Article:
International Workers’ Day

Posted on June 25, 2021


International Workers’ Day, also known as Labour Day or May Day, is a celebration of the courage shown by the working class when they united in objecting to poor working conditions. This day is celebrated on different days in different countries, but generally falls on the first day of May. The importance of this day, which commemorates the achievements of the labour movement and celebrates the working class, is reflected in the fact that it has been declared a public holiday in more than 80 countries worldwide.

The history of International Workers’ Day dates back to the 1800s, when workers demanded a shorter work day and the recognition of the significance of the working class. In October 1884, the Federation of Organized Trades and Labor Unions in both the United States of America and Canada formulated labour laws that sought to address the exploitation of the working class. One of the regulations, which still remains in force, was that as from 1 May 1886 a legal day’s work would be no more than eight hours. The Federation urged workers’ organisations to abide by this and its other resolutions. Since then, 1 May has been celebrated annually as International Workers’ Day or Labour Day.

The specific history of International Workers’ Day varies from country to country. Trade unions and workers faced varying obstacles in their plight to ensure favourable working conditions and to be recognised as major contributors to the economy. In South Africa, the fight for improved working conditions for labourers intensified during the apartheid era and success was ultimately achieved through the determination and commitment of the unions and workers to improve the unsatisfactory conditions to which workers were exposed.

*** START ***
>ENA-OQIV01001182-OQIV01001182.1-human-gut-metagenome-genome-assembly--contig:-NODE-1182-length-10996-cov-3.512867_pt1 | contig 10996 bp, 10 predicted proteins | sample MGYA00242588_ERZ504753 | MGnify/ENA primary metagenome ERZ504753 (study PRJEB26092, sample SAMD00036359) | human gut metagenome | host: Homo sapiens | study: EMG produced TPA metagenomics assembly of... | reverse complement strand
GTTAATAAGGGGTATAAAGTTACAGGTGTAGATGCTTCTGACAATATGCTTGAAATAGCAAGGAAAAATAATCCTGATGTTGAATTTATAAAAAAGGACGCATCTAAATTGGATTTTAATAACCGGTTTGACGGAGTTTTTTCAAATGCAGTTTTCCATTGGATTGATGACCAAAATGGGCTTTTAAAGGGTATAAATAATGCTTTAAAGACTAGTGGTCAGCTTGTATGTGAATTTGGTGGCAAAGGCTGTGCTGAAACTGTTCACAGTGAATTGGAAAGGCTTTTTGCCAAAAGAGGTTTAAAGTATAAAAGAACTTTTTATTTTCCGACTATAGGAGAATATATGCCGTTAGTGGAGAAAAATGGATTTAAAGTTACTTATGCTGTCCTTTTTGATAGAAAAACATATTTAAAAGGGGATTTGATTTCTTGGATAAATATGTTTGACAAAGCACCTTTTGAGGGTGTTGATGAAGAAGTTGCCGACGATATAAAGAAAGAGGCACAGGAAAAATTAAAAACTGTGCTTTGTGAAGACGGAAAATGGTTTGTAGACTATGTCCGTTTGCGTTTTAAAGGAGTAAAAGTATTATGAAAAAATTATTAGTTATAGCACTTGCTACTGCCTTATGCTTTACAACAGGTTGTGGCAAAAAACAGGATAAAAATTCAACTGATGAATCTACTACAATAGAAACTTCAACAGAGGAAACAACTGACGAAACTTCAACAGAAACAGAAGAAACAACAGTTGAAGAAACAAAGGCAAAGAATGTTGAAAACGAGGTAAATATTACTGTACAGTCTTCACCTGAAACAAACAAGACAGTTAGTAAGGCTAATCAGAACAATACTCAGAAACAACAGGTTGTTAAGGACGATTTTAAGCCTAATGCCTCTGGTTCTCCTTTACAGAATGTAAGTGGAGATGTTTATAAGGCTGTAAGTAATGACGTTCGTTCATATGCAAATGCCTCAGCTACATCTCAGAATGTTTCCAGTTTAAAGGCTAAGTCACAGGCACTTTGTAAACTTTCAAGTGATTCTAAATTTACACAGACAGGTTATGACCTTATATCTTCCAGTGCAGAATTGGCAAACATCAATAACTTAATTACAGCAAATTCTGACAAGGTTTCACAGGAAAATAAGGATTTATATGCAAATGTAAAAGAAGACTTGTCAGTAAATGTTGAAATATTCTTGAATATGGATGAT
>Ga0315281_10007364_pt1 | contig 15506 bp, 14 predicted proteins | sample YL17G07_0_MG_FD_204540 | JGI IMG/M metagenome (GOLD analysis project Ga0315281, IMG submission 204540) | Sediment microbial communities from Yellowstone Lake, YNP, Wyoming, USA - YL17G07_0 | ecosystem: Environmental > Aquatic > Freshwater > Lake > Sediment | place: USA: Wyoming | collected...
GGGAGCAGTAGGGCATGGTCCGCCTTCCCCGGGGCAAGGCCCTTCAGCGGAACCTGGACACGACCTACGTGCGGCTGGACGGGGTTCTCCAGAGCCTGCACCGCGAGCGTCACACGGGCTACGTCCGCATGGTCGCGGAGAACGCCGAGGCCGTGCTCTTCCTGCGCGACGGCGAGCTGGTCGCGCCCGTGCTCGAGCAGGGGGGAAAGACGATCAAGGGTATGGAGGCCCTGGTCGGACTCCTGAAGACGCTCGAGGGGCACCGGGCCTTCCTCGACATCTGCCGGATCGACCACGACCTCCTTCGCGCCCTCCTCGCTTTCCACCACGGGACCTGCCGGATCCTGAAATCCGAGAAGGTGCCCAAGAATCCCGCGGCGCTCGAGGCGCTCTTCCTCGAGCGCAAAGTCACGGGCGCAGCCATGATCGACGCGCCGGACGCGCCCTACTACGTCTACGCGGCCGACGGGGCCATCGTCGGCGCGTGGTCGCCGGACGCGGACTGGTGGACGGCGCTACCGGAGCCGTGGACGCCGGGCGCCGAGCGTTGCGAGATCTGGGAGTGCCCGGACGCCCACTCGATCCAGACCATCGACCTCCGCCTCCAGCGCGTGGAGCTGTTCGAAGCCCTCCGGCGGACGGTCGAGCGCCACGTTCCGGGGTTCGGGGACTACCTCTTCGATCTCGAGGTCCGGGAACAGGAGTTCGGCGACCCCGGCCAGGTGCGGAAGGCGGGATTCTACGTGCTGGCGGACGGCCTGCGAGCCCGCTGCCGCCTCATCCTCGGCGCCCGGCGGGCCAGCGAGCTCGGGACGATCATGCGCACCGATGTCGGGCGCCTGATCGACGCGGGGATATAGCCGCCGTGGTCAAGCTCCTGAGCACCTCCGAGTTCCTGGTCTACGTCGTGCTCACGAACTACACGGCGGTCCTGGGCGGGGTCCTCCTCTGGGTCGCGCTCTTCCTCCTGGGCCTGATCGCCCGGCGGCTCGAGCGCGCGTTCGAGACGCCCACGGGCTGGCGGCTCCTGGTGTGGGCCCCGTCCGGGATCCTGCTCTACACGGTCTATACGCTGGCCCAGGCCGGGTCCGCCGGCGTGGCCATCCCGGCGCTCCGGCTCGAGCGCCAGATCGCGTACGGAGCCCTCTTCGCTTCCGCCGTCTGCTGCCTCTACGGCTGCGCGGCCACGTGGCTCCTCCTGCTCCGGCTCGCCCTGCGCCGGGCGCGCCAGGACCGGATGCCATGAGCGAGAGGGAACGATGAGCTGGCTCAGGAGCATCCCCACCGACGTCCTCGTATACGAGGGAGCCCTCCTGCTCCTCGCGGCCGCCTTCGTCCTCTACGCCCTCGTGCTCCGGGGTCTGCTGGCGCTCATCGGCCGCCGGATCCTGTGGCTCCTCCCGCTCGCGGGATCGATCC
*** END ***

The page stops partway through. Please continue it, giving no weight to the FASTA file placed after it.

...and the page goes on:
Workers’ Day is a significant public holiday in South Africa. Its history can be traced back to 1895, when the first recorded celebration of Workers’ Day, organised by the Johannesburg District Trades Council, was reported. The journey towards the recognition of International Workers’ Day as a public holiday in South Africa was bolstered by the 100th anniversary of May Day in 1986. The establishment of the Congress of South African Trade Unions in 1985 was at the centre of the fight for recognition of Workers’ Day in South Africa. Following large-scale rallies and stay-away actions that were supported by many organisations, 1 May was declared a public holiday in the country.

International Workers’ Day serves as a reminder of the important contributions made to all societies by the working class and celebrates the union leaders who were committed to, and inspired others to fight for their right to improved working conditions. Although the aspiration for good working conditions has not yet been universally realised, as is evident from the many cases of child labour and unfavourable working conditions reported on all over the world, this day does remain a celebration of the strides made over the years. It reminds us to work tirelessly towards a world in which workers are treated fairly and their significance is acknowledged throughout the year. Moreover, it is a reminder of the arduous efforts of workers who work to support and improve the lives of their families, and contribute effectively to the workforce and the economy.

The COVID-19 pandemic continues to highlight the importance of workers in society. The contribution of essential and frontline workers during the height of the pandemic has clearly shown the commitment of workers all over the world to serving their communities and emphasises the continued need for favourable working environments and the fair treatment of workers.

In an effort to limit the transmission of the COVID-19 virus between workers during the pandemic, radical changes have been made with regard to how people work, with many working from home. At the University of Pretoria, for example, students and employees have had to adjust to changed circumstances and teaching and learning, as well as some administrative functions, now take place in virtual spaces. What remains unchanged is the University’s commitment to convenient and safe working conditions for its workers. In the midst of crisis, the University upholds the spirit of Workers’ Day by continuing to put its students and employees first.

 International Workers’ Day is a special reminder of the valuable contribution made by the working class. May we continue to acknowledge their contributions on Workers’ Day and every other day.

- Author Palesa Mbonde

Copyright © University of Pretoria 2024. All rights reserved.

FAQ's Email Us Virtual Campus Share Cookie Preferences